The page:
Sony wins first round in anti-hacking case on the same day a PS3 firmware update blocks piracy.
Sony appears to have won the first battle in its fight back against the hackers that breached PS3 system security, after its motion for a temporary restraining order was granted.
The court found that Sony had shown sufficient evidence that Hotz was in violation of the Digital Millenium Copyright Act (DMCA) and Computer Fraud and Abuse Act, and had shown that it would suffer irreparable harm if the order was not granted.
As a result of the order – a copy of which has been obtained by PSX Scene – hacker George “Geohot” Hotz has ten working days to hand over “any computers, hard drives, CD-Roms, DVDs, USB stick, and any other devices on which any circumvention devices are stored in [his] possession, custody or control.”
Rather optimistically, the order also demands that Hotz “retrieve any circumvention devices or any information thereto which Hotz has previously delivered or communication to the defendants or any third parties.” With the jailbreak tools long since available on the internet on scene websites and even Carnegie Mellon University’s website, such an order is impossible to follow.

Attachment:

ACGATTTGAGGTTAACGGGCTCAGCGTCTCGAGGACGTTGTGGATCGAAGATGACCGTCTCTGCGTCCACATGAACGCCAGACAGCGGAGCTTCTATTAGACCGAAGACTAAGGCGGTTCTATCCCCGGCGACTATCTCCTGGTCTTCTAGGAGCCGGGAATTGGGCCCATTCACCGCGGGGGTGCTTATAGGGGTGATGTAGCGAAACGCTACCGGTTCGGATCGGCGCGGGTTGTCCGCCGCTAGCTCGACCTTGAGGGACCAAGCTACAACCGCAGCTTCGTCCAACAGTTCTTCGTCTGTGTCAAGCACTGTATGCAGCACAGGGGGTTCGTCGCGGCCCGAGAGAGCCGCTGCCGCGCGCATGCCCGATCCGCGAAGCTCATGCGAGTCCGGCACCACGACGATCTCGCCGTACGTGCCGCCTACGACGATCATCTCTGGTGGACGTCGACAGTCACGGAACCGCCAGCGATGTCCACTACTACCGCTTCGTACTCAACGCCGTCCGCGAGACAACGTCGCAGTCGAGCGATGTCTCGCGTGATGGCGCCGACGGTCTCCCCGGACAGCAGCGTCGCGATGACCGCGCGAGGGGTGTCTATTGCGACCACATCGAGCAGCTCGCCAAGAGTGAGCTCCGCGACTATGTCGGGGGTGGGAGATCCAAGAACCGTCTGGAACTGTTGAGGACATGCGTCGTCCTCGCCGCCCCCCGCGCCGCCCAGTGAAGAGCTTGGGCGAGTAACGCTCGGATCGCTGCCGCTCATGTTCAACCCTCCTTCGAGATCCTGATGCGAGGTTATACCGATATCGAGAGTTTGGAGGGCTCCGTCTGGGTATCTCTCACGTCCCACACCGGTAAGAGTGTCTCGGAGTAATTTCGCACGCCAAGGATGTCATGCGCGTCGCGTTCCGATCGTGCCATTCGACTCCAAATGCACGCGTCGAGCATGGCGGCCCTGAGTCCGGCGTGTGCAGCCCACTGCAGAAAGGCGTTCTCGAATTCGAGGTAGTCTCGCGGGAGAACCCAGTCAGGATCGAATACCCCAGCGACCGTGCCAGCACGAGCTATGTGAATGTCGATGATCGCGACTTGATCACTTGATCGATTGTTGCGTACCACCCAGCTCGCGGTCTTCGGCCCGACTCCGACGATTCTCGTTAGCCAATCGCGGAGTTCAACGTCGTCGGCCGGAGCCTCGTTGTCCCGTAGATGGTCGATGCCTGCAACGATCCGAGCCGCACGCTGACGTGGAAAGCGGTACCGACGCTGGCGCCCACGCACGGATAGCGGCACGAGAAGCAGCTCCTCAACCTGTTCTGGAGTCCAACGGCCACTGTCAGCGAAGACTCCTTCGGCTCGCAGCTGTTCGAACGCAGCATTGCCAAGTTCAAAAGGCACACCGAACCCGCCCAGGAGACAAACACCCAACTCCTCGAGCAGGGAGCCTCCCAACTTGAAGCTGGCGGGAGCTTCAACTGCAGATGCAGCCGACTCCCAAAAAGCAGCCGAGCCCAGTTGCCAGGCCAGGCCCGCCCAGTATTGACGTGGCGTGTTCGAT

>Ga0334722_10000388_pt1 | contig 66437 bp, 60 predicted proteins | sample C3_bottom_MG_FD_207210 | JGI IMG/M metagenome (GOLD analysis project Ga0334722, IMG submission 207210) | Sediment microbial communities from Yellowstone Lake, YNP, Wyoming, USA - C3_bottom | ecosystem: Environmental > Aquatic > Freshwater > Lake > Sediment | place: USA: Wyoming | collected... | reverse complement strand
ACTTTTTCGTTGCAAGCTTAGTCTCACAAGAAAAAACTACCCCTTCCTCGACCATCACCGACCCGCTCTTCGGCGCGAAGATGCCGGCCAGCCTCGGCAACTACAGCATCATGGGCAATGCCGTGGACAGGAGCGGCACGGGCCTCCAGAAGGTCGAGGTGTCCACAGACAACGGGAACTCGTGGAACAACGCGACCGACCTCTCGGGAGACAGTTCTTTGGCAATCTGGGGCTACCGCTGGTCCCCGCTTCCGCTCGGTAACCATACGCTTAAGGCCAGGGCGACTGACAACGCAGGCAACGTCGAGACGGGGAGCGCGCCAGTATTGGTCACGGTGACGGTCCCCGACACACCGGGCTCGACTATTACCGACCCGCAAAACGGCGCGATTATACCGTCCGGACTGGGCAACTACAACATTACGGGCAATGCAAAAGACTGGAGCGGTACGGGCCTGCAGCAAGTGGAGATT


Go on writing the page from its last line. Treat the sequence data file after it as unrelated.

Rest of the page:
The news is a big win for Sony, after Hotz’s legal team filed for dismissal claiming Hotz, a New Jersey resident, had no case to answer in the state of California. Sony had cited Twitter and YouTube posts as proof or jurisdiction – both firms operate out of California – which the judge queried, saying that if use of California-based social networking sites made for a Californian court case, “the entire universe would be subject to my jurisdiction.”
Sony began legal action against Hotz and the largely anonymous hacking group fail0verflow on 11 January. Yesterday’s breakthrough in the case came on the same day as Sony released its first attempt to re-secure PS3 with firmware update 3.56, which has killed all homebrew functionality, at least temporarily.